Friday, October 6, 2017

Reading Period 5: October 6-12: The Black Stallion

Long Read:

The Black Stallion by Walter Farley, chapters 7-12

Short Read:

"A Very Old Man With Enormous Wings" by Gabriel Garcia Marquez. (Note: This web page has wall-to-wall text which may be hard to read on a computer screen. You can copy/paste it into a document you can manipulate, or you can shrink the size of the window so reading a narrower column of text is easier.)

Poem:

"Beach Glass" by Amy Clampitt

While you walk the water's edge,
turning over concepts
I can't envision, the honking buoy
serves notice that at any time
the wind may change,
the reef-bell clatters
its treble monotone, deaf as Cassandra
to any note but warning. The ocean,
cumbered by no business more urgent
than keeping open old accounts
that never balanced,
goes on shuffling its millenniums
of quartz, granite, and basalt.
It behaves
toward the permutations of novelty—
driftwood and shipwreck, last night's
beer cans, spilt oil, the coughed-up
residue of plastic—with random
impartiality, playing catch or tag
ot touch-last like a terrier,
turning the same thing over and over,
over and over. For the ocean, nothing
is beneath consideration.
The houses
of so many mussels and periwinkles
have been abandoned here, it's hopeless
to know which to salvage. Instead
I keep a lookout for beach glass—
amber of Budweiser, chrysoprase
of Almadén and Gallo, lapis
by way of (no getting around it,
I'm afraid) Phillips'
Milk of Magnesia, with now and then a rare
translucent turquoise or blurred amethyst
of no known origin.
The process
goes on forever: they came from sand,
they go back to gravel,
along with treasuries
of Murano, the buttressed
astonishments of Chartres,
which even now are readying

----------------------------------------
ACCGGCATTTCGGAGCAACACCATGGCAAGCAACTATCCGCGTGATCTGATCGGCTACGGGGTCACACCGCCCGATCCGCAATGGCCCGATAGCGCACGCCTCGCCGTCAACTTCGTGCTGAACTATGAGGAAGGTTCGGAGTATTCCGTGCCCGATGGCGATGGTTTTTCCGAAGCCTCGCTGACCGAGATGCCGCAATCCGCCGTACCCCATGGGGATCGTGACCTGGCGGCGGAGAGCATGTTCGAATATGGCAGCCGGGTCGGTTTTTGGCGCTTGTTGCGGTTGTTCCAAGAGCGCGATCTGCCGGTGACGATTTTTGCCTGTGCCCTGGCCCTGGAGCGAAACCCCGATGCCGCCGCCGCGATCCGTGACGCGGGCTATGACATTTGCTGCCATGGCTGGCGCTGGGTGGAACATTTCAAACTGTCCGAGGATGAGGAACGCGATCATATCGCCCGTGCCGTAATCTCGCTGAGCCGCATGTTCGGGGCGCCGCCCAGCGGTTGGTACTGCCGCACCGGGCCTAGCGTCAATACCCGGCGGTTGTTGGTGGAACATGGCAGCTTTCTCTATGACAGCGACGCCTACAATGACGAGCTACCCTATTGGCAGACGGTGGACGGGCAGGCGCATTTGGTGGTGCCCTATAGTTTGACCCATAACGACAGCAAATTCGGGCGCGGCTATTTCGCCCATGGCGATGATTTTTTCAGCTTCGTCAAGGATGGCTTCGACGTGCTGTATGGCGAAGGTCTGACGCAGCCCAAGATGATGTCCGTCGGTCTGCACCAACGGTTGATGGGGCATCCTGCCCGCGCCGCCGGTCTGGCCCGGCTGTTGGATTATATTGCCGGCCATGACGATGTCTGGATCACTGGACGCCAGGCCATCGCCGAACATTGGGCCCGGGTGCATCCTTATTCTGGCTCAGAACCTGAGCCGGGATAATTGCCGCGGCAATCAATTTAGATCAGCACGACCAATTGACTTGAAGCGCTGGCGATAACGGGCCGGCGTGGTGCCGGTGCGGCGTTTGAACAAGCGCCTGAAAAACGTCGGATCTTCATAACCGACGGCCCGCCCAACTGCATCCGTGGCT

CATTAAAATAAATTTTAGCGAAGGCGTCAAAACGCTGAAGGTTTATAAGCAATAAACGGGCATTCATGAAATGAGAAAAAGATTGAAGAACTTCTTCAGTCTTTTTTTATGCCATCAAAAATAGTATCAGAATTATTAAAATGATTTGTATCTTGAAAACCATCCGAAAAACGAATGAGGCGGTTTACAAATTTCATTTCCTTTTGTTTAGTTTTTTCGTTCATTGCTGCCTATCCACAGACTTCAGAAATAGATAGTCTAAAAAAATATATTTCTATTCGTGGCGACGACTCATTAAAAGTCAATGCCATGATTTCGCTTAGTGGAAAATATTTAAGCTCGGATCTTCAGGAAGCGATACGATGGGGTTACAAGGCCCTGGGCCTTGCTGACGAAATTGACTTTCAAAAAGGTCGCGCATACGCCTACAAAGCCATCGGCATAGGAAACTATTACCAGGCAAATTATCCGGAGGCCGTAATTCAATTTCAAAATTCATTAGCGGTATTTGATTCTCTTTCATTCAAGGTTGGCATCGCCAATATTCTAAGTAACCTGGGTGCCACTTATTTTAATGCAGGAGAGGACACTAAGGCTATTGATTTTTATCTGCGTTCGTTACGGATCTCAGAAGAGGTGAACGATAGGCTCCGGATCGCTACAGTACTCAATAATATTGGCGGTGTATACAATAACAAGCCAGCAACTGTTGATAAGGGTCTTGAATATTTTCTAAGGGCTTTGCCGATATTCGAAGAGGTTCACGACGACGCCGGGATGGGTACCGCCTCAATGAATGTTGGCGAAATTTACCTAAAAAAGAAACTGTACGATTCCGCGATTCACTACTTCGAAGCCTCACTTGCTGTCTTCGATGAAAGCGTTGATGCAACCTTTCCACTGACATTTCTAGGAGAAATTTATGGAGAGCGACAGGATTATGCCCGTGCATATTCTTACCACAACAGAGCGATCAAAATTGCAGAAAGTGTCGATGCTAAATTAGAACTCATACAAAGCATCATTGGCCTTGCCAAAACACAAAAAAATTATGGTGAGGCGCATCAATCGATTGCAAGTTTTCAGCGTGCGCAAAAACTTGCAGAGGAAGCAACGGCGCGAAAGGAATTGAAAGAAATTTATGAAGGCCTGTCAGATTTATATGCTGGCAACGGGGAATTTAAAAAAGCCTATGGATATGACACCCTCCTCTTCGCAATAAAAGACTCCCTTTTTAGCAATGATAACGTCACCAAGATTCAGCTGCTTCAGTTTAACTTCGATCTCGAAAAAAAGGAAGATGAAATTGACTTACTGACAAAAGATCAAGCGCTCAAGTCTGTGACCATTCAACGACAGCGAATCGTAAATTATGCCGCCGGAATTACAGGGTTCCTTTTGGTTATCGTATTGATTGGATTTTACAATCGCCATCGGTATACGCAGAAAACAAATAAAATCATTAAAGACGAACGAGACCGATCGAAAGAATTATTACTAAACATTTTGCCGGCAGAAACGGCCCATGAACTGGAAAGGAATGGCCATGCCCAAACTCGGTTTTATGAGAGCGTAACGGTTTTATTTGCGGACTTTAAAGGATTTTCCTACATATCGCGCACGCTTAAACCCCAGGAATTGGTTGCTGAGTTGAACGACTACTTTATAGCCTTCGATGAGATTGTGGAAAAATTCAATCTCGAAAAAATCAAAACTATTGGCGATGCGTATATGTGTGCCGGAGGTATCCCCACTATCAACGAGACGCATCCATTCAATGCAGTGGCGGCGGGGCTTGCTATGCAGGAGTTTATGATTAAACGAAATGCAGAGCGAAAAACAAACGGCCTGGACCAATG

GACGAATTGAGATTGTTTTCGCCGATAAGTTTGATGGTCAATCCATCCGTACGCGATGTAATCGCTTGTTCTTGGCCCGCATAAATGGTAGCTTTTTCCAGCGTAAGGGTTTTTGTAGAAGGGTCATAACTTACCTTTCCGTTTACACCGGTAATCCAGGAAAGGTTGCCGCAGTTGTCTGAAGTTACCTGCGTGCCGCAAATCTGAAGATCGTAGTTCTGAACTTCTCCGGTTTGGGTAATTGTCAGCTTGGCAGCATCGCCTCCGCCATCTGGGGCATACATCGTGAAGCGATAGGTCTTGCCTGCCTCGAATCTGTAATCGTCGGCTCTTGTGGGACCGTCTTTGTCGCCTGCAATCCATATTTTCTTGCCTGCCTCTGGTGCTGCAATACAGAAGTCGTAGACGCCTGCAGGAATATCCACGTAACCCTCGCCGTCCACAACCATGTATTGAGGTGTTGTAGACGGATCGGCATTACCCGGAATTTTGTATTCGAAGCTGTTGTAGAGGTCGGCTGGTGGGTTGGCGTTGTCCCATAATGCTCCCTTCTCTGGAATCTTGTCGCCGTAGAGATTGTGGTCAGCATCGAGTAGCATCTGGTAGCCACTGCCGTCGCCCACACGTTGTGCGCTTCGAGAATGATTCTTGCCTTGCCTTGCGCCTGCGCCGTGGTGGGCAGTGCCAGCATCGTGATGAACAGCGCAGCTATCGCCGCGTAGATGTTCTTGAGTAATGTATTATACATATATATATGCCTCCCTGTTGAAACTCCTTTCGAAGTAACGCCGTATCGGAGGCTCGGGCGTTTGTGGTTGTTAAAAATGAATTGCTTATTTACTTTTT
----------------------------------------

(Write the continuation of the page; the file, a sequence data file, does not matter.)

for being turned over and over as gravely
and gradually as an intellect
engaged in the hazardous
redefinition of structures
no one has yet looked at.

Creative Assignments:

When you read a poem like "Beach Glass" you may run into unfamiliar words. The first time you read, read straight through to try and understand the feeling of the poem as a whole. But the second time you read, please look up words like periwinkles, chrysoprase, Almaden, Milk of Magnesia, the glass blowers of Murano, the cathedral of Chartres, etc. When you have looked up all the unfamiliar words, read the poem again with this knowledge, to help you understand it more fully. Then create a digital collage of everything you learned while reading.

Right click on images of the things you have discovered, and save them into a folder.
Open Picmonkey.
Hover over "Design" at the top and choose "Blank Canvas."
Choose the size you want.
Choose "Overlays" in the menu on the left (the butterfly icon).
Choose "Add your own" and "My Computer"
Add images that you found on the internet.
When an image shows up, you can adjust the size by dragging the corners.
It's okay if they overlap some!
When you're done, choose Export at the top, and name your file.
Save to your computer, upload to Google+.

OR